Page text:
I am using ESS in order to stay in Emacs when working with R. Whenever I create a plot a new pop-up appears with the graph. This new window seems to be a part of the R process called inside Emacs. As such the new window is not part of the buffer-list and seems to lie outside the Emacs environment.

Can a new window created by R, containing e.g. graphs called by plot() or respective functions in ggplot2/lattice, be forced to stay inside the Emacs environment? So that the plot is available as a new buffer.



No, sorry, it cannot. Emacs buffers are text. Graphics windows are graphics devices.

But you can do this yourself. Before plotting, or even at the begin of a session, say


and now plots will go there. You can then open the pdf file in Emacs, and recent versions include a pdf preview inside Emacs (at least on my Linux boxen, not sure if I needed extra modes for that). That would come close to your requirements.

  • ok, that would be an idea. but then i have to call 'dev.off()' every time i called a plotting function and start a new 'pdf()' function before i create a new plot or update the old one. – mropa Feb 19 '11 at 20:51
  • You can add several plots to the same file, see help(pdf) and the onefile option. But you may need to call dev.off() to synchronise / flush the file buffer. But that may be the price you have to pay for what a somewhat uncommon usage pattern. – Dirk Eddelbuettel Feb 19 '11 at 21:11
  • I am using the DocView mode in Emacs when loading the pdf. An automatic update does not work that smoothly, so when i call 'plot()' twice, the buffer with the pdf notes an error. only after calling 'dev.off' the buffer gets updated and i see the two plots. hmm....ok, then i guess i stay with the usual setting. but thanks dirk for the informations. – mropa Feb 19 '11 at 21:24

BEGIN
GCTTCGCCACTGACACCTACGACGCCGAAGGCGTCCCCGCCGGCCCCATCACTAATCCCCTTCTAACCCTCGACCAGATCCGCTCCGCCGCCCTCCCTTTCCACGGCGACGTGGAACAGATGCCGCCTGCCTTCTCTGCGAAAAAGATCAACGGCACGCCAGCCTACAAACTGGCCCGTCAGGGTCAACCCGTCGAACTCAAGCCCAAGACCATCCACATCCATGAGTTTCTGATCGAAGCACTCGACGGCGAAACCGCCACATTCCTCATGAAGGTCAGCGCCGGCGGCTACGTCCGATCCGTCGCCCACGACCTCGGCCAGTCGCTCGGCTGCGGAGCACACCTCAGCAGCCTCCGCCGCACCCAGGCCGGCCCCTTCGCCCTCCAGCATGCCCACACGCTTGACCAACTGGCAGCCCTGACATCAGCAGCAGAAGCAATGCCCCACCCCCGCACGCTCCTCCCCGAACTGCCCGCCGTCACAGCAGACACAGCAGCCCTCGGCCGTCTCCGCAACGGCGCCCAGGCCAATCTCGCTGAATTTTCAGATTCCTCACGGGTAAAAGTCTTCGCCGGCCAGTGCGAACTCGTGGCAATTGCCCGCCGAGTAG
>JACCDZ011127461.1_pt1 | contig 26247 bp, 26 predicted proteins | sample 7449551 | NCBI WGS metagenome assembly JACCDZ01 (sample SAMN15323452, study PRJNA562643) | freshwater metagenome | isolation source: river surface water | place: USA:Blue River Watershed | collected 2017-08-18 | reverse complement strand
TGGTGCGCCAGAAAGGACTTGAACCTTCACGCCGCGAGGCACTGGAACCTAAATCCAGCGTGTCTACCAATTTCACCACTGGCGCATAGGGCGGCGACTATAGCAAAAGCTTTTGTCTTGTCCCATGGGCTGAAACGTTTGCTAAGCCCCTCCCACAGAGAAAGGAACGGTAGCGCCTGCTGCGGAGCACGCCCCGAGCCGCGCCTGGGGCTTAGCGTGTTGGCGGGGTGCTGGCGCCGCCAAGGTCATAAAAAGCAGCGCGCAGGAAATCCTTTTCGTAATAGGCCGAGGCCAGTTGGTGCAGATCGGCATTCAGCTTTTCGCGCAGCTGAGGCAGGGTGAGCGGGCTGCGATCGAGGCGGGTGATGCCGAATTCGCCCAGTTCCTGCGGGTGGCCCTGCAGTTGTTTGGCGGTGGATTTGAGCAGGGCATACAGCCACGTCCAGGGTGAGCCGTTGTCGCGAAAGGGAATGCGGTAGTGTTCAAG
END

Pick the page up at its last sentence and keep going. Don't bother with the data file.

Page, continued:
• You could also use png(...) so Emacs doesn't have to use Ghostscript to convert PDF to PNG. Unfortunately auto-revert-mode seems to not work properly at all though a regular M-x revert-buffer does. – Nicholas Riley Feb 19 '11 at 21:30

Oh yes it can...

In ESS, do this:

# [[tmp.png]]

Nothing. Now do ESC X iimage-mode (yes, two i's there).

This puts your buffer into iimage minor mode, it should spot the [[tmp.png]] and load your image in there. This should be easily automatable. This is the first time I've discovered this for myself so there's probably better ways to do it.

There's clearly been some chatter on the ESS list about this:


but I am surprised its not in the ESS core yet...

  • 1
    Well that is more or less the same as my earlier answer, and not what OP asked for. He wants an emacs buffer as a native R graphics device. Which one would have to code. – Dirk Eddelbuettel Feb 19 '11 at 22:46
  • Hmm ah yes, as a new buffer... Sadly I don't think you can write a graphics driver in pure R at the moment, which would make doing this a lot easier... – Spacedman Feb 19 '11 at 23:04
  • omegahat.org/RGraphicsDevice/overview.html i seem to be full of wrong today... – Spacedman Feb 19 '11 at 23:09

try this:

X11()   #  starts a X11 graphics device
savePlot(filename = "try_save_X11.png",type = c("png"))

This is unlikely to be the solution you are looking for as it involves turning Emacs into a window manager (works for Linux and MacOS): the package EXWM (Emacs X Window Manager) is a full-featured tiling window manager that turns all X windows into Emacs buffers.

Here is an example of what that would look like (note the R Graphics window on the right which is now an Emacs buffer):

enter image description here

This allows you to use Emacs keybindings, configuration, etc. to all X windows.


This does not exactly answer the OP's question because this goes outside of ESS but it still may be relevant to some because it still relates to using R to generate graphics that can be viewed inside of Emacs.

You can do this using Emacs iPython Notebook (ein). You have to set up Jupyter first but after that it's pretty straightforward and can work with different kernels (R, Python, Julia, etc.). Below is a screenshot

Screenshot of R plot in ein

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